SANTIAGO SIERRA   300 Tonnen I 300 tons       03 I 04 I 04 - 23 I 05 I 2004      
        

   
     
 


   
    Santiago Sierra
"300 Tonnen, 300 tons", 2004
Kunsthaus Bregenz
       
       
    Santiago Sierra, who was born in 1966 in Spain and has been living in Mexico City since 1995, is one of the most controversial artists of the younger generation. By the 50th Venice Biennial 2003, at the latest, he caught the attention of a broad audience overnight when he had the main entrance of the Spanish pavilion walled up. To the visitors' indignation, Sierra rerouted entry via a dingy back door that was guarded by a Spanish police officer who only allowed passage to those who could present a valid Spanish passport. The handful of visitors who were able to comply were confronted with nothing but empty rooms inside.  
               
         
    Covered word, 2003
Spanish Pavilion,
Venice Biennial, 2003
Courtesy Galerie Peter Kilchmann,
Zürich
Construction and installation of
12 forms of 75x75x 800 cm,
organized in two spaces, 2002
Galerie Carlier | Gebauer, Berlin,
March 2002
Courtesy Galerie Peter Kilchmann, Zürich
     
               

250 cm line tattoed on
six paid people, 1999
Espacio Aglutinador,
Havanna,
December 1999
Courtesy Galerie Peter Kilchmann,
Zürich
  These are the kinds of socio- and art-critical actions and interactions that can stir up strong emotions in an audience that has grown accustomed to aesthetic appearances. In 2000, for example, Sierra erected a floor-to-ceiling wall in the New York P.S.1 gallery's white cube - an intervention that called the border fence between Mexico and the USA to mind; behind it - hidden from the visitors' view - a minimally remunerated volunteer lived for several weeks, supplied with only food and drink that was passed to him through a narrow opening like in a prison. Another example is the performance-art action in Havana where Sierra paid several young men to allow an exactly 250-cm-long line to be tattooed onto their backs in 1999.

Sierra's conceptually precise interventions into the art system are always a shocking mix of proven and familiar minimalist forms and rules, as well as physically and emotionally moving messages of a social and socio-critical as well as art-critical import. The artist considers himself an admirer of the minimalist objects by Donald Judd, Sol LeWitt, and Robert Morris. These artists' aesthetic principles constitute the very roots of his work. But in contrast to the heroes of minimalism of the sixties and seventies, Santiago Sierra charges his work with direct, personally perceivable emotional violence, political and individual reality.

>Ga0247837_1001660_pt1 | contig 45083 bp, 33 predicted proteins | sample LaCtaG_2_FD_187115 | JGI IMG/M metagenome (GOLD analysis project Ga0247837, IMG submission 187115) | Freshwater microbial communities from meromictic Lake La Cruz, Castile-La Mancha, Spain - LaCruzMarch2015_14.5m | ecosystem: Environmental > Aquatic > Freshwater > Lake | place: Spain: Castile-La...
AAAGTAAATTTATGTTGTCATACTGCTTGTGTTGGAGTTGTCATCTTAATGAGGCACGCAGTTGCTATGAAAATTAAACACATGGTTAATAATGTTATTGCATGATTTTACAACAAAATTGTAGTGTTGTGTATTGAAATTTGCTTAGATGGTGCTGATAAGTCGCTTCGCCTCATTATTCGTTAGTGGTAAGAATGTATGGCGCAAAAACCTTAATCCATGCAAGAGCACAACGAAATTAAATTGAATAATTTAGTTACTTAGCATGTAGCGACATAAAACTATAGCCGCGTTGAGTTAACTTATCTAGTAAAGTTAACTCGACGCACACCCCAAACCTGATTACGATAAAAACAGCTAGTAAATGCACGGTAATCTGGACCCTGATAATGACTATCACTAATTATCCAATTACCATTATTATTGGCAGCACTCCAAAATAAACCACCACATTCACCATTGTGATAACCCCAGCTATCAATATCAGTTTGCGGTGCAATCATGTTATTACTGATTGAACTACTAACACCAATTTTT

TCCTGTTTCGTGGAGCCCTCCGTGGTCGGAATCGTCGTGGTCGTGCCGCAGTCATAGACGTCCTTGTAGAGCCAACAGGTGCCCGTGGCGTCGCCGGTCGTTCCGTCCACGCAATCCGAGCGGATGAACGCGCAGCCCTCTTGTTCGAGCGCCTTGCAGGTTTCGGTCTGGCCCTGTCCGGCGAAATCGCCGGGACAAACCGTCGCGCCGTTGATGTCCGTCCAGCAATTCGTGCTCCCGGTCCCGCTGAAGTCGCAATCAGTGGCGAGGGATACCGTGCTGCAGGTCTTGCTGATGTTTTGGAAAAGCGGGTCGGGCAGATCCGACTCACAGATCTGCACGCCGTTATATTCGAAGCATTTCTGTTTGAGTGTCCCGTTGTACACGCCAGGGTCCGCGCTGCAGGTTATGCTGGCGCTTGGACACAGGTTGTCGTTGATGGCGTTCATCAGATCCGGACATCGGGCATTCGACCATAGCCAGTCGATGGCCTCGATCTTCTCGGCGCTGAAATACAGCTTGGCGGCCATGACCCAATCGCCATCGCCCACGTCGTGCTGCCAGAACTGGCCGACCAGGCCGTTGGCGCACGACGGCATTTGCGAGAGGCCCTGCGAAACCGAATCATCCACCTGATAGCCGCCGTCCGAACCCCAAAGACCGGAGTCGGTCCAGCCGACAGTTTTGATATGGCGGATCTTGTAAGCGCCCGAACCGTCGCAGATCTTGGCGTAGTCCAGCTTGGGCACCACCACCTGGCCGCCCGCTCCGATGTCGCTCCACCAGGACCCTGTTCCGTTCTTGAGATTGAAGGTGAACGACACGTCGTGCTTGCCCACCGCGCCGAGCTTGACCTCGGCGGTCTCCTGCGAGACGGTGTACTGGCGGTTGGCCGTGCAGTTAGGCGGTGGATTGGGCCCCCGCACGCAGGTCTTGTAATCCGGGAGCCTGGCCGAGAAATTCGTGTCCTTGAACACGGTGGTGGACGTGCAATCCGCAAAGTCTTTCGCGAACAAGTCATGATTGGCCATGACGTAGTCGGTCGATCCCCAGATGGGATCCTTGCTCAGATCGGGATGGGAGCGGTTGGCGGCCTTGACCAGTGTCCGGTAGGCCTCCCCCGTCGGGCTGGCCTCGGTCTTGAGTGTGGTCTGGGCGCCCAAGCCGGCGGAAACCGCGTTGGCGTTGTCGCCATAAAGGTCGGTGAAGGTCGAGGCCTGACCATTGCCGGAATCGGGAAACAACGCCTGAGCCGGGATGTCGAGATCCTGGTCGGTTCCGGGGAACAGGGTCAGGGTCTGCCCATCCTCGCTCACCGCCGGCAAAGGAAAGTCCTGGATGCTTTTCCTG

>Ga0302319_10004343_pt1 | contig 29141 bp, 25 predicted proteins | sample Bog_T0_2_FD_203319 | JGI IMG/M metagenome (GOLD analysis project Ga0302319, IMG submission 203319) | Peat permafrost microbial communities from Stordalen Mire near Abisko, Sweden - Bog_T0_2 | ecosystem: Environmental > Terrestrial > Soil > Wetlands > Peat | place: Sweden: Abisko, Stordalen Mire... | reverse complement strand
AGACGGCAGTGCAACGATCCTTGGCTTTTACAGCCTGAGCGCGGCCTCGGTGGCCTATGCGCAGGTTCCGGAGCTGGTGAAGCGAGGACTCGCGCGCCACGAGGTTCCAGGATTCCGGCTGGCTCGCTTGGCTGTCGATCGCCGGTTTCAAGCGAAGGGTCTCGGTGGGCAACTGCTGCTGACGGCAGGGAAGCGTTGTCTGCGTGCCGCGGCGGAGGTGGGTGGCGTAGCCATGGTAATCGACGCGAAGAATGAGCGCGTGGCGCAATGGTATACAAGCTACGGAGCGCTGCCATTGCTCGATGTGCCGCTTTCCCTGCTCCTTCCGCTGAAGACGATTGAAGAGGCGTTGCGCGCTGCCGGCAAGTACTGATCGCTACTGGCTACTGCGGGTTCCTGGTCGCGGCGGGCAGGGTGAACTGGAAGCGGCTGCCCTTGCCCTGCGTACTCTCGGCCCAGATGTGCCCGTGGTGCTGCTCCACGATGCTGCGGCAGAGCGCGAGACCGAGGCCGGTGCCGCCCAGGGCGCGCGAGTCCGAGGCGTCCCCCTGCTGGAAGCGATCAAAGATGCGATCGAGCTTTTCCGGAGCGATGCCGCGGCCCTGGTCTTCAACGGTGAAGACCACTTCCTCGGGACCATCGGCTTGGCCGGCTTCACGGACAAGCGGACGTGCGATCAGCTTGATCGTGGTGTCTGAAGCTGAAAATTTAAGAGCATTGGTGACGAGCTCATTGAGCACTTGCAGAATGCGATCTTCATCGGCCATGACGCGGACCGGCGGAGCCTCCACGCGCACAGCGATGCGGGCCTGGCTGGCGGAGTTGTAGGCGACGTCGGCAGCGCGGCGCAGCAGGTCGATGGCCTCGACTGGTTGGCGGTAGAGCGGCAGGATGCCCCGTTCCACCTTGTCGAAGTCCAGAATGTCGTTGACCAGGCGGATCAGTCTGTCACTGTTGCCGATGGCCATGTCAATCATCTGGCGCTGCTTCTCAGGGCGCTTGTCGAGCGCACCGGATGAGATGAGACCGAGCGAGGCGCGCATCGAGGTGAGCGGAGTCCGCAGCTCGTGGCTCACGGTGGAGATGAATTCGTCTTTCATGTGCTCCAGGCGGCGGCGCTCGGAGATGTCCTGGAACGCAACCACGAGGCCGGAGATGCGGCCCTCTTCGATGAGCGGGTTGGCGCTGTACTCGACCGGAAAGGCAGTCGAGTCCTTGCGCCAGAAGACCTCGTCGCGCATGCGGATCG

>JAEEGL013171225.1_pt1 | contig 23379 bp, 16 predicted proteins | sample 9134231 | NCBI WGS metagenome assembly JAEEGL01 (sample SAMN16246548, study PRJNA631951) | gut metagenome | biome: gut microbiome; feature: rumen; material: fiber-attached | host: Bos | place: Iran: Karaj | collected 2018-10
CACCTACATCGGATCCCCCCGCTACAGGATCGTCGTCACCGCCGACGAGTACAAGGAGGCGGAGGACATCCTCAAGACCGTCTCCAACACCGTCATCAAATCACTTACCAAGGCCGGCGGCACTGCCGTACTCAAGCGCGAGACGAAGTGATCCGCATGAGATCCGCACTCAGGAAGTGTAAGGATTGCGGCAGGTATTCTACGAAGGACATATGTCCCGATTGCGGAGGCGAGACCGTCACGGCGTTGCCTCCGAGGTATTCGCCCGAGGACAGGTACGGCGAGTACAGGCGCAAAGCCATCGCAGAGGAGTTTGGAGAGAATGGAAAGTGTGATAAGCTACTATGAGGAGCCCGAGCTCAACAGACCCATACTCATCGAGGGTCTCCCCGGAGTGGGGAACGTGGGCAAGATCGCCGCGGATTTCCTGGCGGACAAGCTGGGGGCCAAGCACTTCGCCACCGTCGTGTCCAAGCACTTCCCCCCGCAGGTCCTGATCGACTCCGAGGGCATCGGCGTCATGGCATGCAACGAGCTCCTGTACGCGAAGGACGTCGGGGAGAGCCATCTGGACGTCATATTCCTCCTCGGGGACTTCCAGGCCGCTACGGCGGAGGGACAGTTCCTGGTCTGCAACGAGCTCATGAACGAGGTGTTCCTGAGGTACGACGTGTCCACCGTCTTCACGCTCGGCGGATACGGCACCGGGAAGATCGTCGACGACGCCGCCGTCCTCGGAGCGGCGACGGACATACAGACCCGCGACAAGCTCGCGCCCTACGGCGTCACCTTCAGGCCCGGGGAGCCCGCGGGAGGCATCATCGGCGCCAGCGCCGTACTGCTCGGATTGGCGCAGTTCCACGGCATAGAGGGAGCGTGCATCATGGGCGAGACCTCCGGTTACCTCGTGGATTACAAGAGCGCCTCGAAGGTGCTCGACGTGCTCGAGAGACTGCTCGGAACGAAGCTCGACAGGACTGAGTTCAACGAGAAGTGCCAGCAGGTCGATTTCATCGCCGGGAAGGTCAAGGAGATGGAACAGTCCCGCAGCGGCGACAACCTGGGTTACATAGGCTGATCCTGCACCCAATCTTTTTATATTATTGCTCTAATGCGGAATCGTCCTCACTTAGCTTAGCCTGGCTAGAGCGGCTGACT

"300 Tonnen, 300 tons", 2004
Kunsthaus Bregenz
 

The concept Sierra will be realizing in Bregenz turns the loading capacity of the KUB structure into an emotional touchstone for visitors. His work is a response to the minimalist, cubic reduction of the material and formal language of the building's architecture. Weights of nearly 300 tons shall be used to tax the structural capacity of the Kunsthaus to its limit; only a restricted number of visitors will be allowed into the building at any given time. With this project, Santiago Sierra continues the approach characterizing some of his earlier minimalist works and extends his artistic strategy to the entire architecture of a building for the first time.
     
         
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